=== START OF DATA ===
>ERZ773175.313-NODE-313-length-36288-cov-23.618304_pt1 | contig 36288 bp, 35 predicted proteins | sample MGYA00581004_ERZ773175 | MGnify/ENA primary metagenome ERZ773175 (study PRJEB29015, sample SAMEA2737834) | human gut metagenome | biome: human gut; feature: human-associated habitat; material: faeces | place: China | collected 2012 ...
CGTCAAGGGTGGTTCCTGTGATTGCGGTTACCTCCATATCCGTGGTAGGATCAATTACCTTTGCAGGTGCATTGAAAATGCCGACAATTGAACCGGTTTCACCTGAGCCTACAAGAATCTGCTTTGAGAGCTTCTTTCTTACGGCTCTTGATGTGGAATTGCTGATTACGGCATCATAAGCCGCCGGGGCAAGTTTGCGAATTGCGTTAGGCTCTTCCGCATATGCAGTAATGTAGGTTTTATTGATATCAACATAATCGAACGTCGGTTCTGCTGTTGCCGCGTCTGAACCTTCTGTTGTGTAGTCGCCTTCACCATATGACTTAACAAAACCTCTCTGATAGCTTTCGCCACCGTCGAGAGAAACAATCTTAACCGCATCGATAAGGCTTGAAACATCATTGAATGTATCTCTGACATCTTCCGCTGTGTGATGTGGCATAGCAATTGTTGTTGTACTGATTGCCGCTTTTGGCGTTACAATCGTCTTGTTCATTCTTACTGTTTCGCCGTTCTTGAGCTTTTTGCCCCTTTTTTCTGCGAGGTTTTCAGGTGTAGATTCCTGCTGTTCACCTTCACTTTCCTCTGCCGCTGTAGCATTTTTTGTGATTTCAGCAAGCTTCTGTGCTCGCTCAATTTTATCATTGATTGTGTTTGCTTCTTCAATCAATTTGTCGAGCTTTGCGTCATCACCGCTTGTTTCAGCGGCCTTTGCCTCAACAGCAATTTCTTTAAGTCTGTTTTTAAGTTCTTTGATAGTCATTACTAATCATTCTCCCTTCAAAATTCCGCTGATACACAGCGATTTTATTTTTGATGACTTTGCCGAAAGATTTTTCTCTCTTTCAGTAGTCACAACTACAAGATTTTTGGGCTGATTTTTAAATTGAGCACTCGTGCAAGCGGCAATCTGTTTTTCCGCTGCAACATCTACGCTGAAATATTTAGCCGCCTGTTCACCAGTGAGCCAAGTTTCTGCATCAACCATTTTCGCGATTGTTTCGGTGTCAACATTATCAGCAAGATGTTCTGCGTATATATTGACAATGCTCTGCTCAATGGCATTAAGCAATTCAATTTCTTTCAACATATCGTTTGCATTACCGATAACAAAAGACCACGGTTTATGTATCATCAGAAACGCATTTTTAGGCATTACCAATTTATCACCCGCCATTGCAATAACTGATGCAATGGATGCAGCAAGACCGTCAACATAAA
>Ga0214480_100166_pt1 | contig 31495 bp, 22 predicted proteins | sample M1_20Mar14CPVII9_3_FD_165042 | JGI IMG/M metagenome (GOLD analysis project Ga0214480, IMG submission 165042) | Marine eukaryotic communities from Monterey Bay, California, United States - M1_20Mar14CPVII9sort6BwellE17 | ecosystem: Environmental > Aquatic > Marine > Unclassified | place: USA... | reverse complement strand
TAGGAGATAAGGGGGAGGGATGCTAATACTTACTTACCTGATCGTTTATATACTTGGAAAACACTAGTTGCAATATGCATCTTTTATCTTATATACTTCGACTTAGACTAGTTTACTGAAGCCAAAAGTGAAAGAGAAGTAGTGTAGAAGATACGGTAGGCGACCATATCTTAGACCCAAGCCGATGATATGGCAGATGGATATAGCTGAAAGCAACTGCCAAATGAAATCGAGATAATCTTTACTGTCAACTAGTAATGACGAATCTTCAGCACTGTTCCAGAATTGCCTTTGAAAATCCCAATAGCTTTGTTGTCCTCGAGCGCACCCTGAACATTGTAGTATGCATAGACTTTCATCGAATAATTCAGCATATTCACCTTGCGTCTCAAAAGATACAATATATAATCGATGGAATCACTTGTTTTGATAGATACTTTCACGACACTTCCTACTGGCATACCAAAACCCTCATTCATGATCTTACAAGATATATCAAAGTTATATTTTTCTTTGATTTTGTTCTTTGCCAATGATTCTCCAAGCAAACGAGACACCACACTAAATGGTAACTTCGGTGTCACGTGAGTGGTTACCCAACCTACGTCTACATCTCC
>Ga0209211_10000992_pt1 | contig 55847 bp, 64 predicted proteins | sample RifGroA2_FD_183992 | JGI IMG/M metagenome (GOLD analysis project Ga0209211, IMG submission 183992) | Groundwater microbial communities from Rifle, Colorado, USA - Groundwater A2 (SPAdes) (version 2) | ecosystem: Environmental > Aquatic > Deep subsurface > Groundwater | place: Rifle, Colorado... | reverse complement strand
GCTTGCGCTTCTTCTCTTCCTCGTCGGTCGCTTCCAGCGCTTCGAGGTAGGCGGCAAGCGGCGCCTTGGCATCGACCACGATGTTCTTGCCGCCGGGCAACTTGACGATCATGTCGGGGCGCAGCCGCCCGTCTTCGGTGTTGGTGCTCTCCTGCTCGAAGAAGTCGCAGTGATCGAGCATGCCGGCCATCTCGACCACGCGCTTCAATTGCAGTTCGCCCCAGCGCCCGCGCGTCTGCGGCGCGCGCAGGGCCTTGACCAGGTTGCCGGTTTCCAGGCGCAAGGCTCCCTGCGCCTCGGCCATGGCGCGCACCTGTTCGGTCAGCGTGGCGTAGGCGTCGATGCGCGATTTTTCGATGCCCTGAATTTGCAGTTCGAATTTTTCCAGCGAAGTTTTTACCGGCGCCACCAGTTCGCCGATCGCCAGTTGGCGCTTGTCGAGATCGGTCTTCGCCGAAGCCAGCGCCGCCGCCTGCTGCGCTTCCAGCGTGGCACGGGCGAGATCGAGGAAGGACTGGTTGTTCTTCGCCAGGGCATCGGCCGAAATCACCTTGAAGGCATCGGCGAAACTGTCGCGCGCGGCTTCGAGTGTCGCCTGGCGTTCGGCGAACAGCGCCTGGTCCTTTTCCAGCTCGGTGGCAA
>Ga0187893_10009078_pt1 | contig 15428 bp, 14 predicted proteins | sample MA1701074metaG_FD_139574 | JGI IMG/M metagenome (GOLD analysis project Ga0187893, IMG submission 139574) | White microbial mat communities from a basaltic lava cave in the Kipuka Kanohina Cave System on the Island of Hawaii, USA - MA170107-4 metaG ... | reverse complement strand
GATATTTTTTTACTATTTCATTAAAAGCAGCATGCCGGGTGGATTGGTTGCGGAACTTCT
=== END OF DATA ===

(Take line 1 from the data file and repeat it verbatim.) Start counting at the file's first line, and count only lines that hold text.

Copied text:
>ERZ773175.313-NODE-313-length-36288-cov-23.618304_pt1 | contig 36288 bp, 35 predicted proteins | sample MGYA00581004_ERZ773175 | MGnify/ENA primary metagenome ERZ773175 (study PRJEB29015, sample SAMEA2737834) | human gut metagenome | biome: human gut; feature: human-associated habitat; material: faeces | place: China | collected 2012 ...